The global city phenomenon perhaps illustrates the way. Cities that have experienced that boom like to pat themselves on the back. Indeed, there has been some good leadership along the way. But when something happens in most similarly situated cities, you have to look first to a common force acting on them. Chicago, New York, London, etc. all had their own Rust Belt eras and suffered in the 70’s and 80’s. Starting in the 90’s a large number of what we now call global cities had urban core booms. As Saskia Sassen noted, the new networked global economy requires new financial and producer services, that tend to be concentrated in global cities. In effect, the global city is an emergent property of the globalized economy, just like the company town was in a previous era. I noted previously with regards to Chicago that it was the artifact, not the architect.
To me that shows that a state like California needs to look at and understand the macrotrends affecting it and the world, and figure out how to position itself to profit from them. One area it is trying to do so is in the “green economy”. I’ve got a few problems with “green jobs”. The first is that the entire concept of a green economy is a transitory one. Likely in a decade or so it will be gone. There will no longer be green industry, but only industry – it will all be green. This immediately prompts the question of whether, since we’re not going a very good job of competing in traditional industry, we’ll do any better in green industry. Indeed, China and others are already making a move here.
The other aspect of this is the huge gamble California is placing on the environmental trend. That is, it has imposed the strictest environmental controls in the world. There is no doubt this is one factor causing a lot of short term pain. But the state hopes that in the long term this will attract talent and, what’s more, position it for future success because other states will be forced into the same painful restructuring for environmental issues in the future and California will be ahead of the game. California’s ultimate goal here is clearly to push to federalize its policies to prevent any other states from not following its lead and producing a differentiated product. Because international migration is so much more difficult than domestic, this would, in theory, eventually help staunch the flow of people out of the state. Other states no doubt realize this and will resist the push at the federal level. It remains to be seen how this turns out on many fronts.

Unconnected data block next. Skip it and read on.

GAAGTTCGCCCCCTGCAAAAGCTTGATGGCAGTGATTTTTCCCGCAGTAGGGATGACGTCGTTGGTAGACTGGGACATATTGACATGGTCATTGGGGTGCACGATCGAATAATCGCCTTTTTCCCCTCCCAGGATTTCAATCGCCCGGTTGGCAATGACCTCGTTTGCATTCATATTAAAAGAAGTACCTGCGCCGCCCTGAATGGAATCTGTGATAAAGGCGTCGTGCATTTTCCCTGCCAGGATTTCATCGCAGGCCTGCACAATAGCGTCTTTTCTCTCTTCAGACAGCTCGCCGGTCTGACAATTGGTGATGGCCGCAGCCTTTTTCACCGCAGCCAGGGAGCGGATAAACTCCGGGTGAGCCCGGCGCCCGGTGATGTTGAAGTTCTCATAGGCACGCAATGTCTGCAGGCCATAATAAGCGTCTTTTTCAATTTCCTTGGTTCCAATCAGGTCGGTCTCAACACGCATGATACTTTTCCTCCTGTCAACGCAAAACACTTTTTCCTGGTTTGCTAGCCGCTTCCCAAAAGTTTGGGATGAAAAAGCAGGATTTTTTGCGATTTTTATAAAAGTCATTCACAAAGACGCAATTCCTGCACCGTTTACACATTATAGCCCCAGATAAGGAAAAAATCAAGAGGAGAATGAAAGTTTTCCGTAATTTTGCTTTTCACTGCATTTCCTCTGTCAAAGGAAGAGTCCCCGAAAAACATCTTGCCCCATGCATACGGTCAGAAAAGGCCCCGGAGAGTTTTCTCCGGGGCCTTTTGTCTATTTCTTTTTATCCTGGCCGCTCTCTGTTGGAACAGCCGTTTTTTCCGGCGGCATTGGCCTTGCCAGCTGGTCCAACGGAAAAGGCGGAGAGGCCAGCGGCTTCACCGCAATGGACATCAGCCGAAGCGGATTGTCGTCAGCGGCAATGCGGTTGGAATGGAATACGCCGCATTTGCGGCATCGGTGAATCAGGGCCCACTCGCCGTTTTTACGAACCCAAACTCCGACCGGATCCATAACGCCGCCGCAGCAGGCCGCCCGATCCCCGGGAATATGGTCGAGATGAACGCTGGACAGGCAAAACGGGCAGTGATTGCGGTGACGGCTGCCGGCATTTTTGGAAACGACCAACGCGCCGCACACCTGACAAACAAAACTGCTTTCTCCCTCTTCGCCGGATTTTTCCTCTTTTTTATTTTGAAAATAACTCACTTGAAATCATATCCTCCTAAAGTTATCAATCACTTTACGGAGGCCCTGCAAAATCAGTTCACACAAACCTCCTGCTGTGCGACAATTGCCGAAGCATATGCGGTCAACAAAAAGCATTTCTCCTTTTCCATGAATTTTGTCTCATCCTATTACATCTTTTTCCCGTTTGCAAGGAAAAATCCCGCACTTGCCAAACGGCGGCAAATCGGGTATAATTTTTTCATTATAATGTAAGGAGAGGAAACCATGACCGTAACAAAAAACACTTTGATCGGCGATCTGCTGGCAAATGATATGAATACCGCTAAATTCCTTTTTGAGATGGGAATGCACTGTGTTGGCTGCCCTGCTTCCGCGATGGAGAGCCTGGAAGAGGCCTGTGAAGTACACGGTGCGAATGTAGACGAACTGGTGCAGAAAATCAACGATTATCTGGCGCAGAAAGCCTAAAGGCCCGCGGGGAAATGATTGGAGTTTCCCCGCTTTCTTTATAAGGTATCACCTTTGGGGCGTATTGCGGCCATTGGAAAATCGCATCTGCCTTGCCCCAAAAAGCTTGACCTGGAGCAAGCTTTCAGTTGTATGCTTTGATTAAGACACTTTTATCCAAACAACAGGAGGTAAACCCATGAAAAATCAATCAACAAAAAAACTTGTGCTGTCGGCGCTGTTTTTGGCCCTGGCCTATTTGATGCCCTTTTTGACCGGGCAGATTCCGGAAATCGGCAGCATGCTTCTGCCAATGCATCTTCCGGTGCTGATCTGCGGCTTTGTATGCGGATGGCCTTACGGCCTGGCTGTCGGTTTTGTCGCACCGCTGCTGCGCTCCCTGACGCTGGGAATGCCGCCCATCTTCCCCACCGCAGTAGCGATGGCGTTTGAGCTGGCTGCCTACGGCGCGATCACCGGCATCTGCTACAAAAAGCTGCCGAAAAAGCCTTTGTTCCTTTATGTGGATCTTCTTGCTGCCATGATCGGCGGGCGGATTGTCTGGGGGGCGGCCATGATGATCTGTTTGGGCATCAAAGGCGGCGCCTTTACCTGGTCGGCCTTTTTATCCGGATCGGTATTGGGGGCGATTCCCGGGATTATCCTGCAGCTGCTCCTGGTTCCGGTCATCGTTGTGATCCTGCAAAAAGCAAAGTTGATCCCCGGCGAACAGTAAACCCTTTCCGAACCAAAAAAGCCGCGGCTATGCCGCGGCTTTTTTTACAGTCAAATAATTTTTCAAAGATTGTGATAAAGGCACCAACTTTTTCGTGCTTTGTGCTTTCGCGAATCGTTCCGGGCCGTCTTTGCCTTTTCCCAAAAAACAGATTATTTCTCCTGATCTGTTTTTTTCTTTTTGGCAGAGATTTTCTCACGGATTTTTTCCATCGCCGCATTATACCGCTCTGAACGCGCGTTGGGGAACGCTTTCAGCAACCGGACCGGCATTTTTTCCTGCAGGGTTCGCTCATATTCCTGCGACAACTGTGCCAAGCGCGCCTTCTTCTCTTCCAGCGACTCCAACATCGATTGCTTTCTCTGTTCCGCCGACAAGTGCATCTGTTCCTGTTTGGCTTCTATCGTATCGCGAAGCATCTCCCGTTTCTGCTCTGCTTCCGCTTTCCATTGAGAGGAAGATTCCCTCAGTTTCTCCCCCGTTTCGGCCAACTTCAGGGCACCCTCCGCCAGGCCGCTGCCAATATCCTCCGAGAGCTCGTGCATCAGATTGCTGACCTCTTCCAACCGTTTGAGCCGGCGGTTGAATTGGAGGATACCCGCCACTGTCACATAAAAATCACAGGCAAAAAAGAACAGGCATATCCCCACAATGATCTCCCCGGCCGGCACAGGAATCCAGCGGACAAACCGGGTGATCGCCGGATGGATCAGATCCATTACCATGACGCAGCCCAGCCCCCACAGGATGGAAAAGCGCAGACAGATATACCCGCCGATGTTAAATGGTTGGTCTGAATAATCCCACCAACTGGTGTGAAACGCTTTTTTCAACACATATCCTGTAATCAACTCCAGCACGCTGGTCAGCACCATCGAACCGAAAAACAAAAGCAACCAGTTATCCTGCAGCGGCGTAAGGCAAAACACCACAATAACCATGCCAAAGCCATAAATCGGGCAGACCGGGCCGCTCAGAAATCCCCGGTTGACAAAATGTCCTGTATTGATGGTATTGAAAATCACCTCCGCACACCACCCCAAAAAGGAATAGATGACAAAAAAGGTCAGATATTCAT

Other than that, it is difficult to identify a strategy California has other than more of the same. While the green realm might be a good place for California to put some chips, I don’t think piling everything on one square is a good idea, so new ideas are clearly needed.
And these economic strategies will only be ultimately a success to the extent that they enable California to reach an equilibrium and either successfully make the transition to an operator, or somehow reignite growth.
I would suggest that California and other maturing jurisdictions should look to partner with academics in our economics departments, and especially our schools of business, who have studied industry growth and maturity curves, and how to manage that transition over time, strategically and operationally.
Has the United States Reached Maturity?
Given the problems of California and the current Great Recession and associated talk of American decline, it’s worth asking the question: has the United States matured? That is, are the life cycle forces that are hurting California now affecting America as a whole?
Let’s consider our three harbingers: unfunded liabilities, the end of growth, and institutional rigidity. Clearly, we’ve racked up huge unfunded liabilities, just like every industrialized nation. I believe we are projecting a deficit of $1.8 trillion this year alone and that doesn’t even count off balance sheet problems like social security and medicare. So a definite check mark in that box.
As far as institutional rigidity, clearly we observe some. There is no doubt that it has gotten harder to do things in America and that one of the key advantages of China is its greenfield location and lack of this cruft, not just its low labor costs. Regulatory arbitrage, for example, can be a powerful motivator. Still, I haven’t observed a ridiculous amount of change here in my lifetime. At the federal level, it has always been hard to do things in America, by design. I do argue that in some areas we’ve turned the dial too far. In a country that desperately needs to make transportation investments, it shouldn’t take a decade to get approval to build a new transit line, for example. But on the whole the United States still feels like a fairly dynamic society to me.